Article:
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Read Dead-nettle

Lamium purpureum

Red Dead-nettle is traditionally known as the ‘bumblebee flower’ in some British counties as bumblebees love it! Other names include ‘sweet archangel’ and ‘bad man’s posies’. Red Dead-nettle is related to the stinging nettle but has no sting – hence the ‘dead’ in ‘dead-nettle’.

How to spot it

Red Dead-nettle has whorls of pink-purple flowers clustered amongst leaves towards the top of the plant. The aromatic leaves are hairy, heart-shaped and have toothed edges. Some leaves near the top of the plant take on a purple tint. This plant can be mistaken for henbit dead-nettle which has similar flowers. They can be differentiated because Red Dead-nettle leaves have short petioles (leaf stalks).

Where to spot it

Found throughout the UK, Red Dead-nettle likes arable and waste land and can also be found in gardens, hedgerows and on roadsides.

Best time to spot it

Red dead-nettle has a long flowering season that can begin in February and last until November.

Things you might not know

  • The generic name is from the Greek lamia meaning ‘devouring monster’. This refers to the helmet shape (galeate) of the flower which has the appearance of open jaws.
  • The vernacular name ‘Archangel’ may refer to their virtue of being non-stinging.
  • It is likely that this plant was introduced to Britain with early agriculture and evidence for it has been found in Bronze Age deposits.
  • The whole plant is astringent, diaphoretic, diuretic, purgative and styptic. In terms of traditional medicinal uses, dried leaves have been used as a poultice to stem hemorrhaging whilst fresh bruised leaves have been applied to external wounds and cuts. The leaves are also made into a tea and drunk to promote perspiration and discharge from the kidneys in treating chills.

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Read Dead-nettle

Lamium purpureum

A single white-purple lady orchid flower spike on a blurred background

The Lady Orchid is a tall, elegant herbaceous plant belonging to the Orchidaceae plant family.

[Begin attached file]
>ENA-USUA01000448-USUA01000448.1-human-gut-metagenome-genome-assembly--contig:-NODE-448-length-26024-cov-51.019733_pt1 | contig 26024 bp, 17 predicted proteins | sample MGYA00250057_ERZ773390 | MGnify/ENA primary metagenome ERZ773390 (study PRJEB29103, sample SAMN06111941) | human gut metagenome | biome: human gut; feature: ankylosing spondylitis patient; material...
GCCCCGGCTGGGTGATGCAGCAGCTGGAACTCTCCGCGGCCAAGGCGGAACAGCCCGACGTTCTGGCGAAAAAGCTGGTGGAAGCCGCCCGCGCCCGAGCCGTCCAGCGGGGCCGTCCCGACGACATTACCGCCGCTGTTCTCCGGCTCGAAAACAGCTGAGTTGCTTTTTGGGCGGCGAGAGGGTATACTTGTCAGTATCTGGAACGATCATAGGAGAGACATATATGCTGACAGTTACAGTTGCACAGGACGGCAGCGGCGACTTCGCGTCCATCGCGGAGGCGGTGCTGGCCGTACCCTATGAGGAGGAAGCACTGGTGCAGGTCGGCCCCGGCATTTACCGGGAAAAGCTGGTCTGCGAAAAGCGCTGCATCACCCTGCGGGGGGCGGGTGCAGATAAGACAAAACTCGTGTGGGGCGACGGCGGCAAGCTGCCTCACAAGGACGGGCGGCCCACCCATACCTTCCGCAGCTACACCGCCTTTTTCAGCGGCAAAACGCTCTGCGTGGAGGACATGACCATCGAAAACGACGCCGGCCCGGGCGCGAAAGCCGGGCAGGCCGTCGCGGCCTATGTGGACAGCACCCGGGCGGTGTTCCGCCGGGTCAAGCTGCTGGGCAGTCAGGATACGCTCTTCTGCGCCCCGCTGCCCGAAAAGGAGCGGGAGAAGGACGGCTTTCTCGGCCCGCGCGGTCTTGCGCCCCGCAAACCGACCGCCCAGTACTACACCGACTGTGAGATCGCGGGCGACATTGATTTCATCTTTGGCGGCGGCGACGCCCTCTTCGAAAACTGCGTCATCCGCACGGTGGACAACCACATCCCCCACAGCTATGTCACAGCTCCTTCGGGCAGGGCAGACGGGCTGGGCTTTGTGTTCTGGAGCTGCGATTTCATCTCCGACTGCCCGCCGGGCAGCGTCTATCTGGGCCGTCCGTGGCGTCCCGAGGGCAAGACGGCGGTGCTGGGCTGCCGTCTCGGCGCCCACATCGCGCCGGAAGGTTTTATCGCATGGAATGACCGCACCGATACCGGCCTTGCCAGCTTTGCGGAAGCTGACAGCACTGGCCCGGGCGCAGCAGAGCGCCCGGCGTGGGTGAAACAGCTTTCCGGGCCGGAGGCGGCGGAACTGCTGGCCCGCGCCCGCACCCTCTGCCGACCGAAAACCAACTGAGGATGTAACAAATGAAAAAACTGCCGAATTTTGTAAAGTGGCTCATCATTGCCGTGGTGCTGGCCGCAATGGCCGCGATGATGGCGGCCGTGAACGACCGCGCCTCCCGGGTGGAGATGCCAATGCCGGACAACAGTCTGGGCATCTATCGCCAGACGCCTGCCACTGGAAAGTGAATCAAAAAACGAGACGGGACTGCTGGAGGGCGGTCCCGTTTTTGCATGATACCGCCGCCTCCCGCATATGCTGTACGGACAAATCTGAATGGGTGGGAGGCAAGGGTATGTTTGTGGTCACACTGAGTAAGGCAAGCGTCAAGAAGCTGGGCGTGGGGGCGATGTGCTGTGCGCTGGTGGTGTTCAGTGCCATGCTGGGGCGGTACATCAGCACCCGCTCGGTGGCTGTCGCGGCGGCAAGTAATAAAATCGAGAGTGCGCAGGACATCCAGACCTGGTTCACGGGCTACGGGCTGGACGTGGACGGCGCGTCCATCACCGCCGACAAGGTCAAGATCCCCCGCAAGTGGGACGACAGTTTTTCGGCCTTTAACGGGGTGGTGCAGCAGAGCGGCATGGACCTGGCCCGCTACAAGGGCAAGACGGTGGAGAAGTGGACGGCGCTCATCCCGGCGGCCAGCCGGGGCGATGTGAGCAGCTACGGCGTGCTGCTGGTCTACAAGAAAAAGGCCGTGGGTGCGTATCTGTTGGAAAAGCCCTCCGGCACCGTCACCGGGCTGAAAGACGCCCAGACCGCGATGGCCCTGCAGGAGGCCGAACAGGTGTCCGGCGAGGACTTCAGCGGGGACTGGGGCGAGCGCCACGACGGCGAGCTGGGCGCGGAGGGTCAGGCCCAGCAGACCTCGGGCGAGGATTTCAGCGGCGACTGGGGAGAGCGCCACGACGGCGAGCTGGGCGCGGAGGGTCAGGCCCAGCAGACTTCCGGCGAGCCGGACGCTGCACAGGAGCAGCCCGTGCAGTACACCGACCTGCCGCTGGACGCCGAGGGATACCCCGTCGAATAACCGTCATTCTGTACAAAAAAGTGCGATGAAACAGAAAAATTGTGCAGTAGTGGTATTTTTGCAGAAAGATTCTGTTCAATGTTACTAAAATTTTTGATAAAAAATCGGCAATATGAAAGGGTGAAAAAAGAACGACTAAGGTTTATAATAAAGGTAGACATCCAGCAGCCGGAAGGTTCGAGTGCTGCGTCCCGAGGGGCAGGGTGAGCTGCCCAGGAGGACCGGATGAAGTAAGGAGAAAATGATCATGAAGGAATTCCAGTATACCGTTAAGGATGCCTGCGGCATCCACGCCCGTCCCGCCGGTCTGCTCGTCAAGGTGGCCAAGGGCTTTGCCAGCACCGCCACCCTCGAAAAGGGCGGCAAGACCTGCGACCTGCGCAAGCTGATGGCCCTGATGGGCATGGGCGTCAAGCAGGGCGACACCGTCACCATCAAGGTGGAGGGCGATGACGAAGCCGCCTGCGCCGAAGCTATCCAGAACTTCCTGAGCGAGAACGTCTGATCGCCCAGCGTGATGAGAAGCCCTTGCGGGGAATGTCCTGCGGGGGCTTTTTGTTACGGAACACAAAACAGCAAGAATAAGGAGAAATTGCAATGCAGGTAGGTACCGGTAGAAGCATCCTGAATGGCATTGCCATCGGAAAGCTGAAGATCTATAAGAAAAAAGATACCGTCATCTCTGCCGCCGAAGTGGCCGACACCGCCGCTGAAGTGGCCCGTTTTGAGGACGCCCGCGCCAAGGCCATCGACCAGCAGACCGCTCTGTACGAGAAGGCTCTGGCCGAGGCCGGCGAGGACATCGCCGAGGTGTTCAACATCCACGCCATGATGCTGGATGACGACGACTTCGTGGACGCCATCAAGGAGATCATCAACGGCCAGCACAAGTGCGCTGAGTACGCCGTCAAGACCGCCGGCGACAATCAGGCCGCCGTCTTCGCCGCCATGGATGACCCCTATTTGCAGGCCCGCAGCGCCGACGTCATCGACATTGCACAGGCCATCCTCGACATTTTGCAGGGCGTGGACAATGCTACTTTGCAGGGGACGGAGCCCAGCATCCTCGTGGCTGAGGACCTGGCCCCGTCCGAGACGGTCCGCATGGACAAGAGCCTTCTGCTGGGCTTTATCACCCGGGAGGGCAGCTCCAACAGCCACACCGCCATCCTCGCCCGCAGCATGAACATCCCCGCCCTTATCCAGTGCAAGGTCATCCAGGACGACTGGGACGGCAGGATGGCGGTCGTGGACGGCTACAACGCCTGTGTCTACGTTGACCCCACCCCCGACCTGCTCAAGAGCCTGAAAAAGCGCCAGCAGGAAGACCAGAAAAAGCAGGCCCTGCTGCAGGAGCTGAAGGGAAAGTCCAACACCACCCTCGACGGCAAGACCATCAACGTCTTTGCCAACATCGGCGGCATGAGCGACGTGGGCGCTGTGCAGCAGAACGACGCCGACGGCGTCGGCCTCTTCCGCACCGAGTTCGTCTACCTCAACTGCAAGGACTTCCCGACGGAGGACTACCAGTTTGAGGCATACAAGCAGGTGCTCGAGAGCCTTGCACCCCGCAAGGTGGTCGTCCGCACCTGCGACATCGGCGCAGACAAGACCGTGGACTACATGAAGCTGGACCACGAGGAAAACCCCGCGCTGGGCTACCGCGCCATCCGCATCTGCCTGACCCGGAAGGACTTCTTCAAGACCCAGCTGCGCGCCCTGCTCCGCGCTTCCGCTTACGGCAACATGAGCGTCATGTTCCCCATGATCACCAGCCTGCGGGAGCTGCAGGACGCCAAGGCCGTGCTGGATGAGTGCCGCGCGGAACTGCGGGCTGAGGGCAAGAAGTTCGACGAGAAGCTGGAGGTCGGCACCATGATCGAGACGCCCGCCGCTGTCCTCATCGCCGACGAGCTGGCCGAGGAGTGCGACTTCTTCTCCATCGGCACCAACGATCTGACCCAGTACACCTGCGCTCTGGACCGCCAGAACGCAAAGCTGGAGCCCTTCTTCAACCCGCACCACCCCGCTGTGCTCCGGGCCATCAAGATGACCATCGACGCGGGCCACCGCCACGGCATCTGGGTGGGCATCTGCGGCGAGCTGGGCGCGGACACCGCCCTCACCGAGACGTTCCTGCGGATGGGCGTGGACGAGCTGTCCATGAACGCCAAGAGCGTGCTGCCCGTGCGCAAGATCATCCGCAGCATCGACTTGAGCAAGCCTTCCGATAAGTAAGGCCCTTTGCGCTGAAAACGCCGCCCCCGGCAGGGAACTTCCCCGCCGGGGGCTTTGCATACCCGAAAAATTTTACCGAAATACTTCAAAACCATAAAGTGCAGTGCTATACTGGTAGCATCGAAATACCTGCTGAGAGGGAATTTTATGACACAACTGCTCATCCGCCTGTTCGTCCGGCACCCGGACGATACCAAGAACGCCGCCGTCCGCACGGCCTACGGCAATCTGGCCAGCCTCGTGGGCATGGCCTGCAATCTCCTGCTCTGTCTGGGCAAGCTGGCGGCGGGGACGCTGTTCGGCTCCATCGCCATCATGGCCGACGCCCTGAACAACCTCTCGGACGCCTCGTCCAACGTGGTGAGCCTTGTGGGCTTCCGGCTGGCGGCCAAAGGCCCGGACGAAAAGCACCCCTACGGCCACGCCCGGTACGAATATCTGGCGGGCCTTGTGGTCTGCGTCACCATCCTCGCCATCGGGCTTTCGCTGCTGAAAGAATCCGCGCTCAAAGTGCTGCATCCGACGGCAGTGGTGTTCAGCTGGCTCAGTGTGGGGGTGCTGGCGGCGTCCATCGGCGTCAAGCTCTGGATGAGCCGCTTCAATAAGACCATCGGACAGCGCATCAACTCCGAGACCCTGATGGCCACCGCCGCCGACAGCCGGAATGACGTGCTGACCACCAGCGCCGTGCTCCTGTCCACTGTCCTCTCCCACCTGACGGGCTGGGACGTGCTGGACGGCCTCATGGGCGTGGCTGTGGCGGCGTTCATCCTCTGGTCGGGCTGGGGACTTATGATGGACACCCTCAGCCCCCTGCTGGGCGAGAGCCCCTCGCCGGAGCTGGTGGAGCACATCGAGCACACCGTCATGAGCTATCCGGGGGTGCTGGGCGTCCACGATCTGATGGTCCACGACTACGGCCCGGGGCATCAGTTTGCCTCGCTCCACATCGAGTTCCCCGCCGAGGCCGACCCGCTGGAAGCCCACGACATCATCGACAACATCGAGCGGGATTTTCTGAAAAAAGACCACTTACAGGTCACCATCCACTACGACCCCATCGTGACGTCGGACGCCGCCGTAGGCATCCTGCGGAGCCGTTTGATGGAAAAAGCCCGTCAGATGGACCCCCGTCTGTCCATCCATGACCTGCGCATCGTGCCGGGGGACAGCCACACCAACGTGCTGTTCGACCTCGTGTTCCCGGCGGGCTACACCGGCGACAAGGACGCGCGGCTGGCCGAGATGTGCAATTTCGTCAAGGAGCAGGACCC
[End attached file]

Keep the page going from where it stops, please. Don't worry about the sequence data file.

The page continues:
How to spot it

Lady Orchid can reach 30–100 centimetres with the fleshy, bright green leaves being up to 15 cm long. The leaves are broad and oblong, forming a rosette about the base of the plant and surrounding the flower spike. These flower spikes can contain up to 200 individual flowers to which the stem upwardly points. Some of the flowers have the look of women in crinoline ball gowns. In terms of colour they are usually pale pink or rose, with a deeper purple ‘head’.

Close-up of bright pink-purple lady orchid flowers

Where to spot it

The Lady Orchid can be found in most parts of Europe (specifically Kent, England), Northern Africa, Turkey and the Caucasus.

Lady orchids usually grow in woodlands, oak forests, slopes and meadows, and can occasionally occur on savanna. They prefer to grow in limestone or chalk soil, in shady or sunny places. The Lady Orchid occurs in short grassland, on woodland edges and sometimes in open woodland. However, it is now very rarely found in the UK.

Best time to spot it

Lady Orchid’s flowering occurs in late April to June.

Did you know?

The sepals and upper petals are known to be purple, hence the Lady Orchid adopting the latin name purpurea.

Other Species

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Read Dead-nettle

Lamium purpureum

Scottish Primrose

Primula scotica

A Scottish Primrose with three bright pink flower heads amongst grass

The ultimate northerner in our flora, Scottish Primrose grows on coastal promontories on the north coast of Scotland, including Dunnet Head, the northernmost tip of mainland Britain.

Close up of pink Scottish Primrose with three flowers

Where to spot it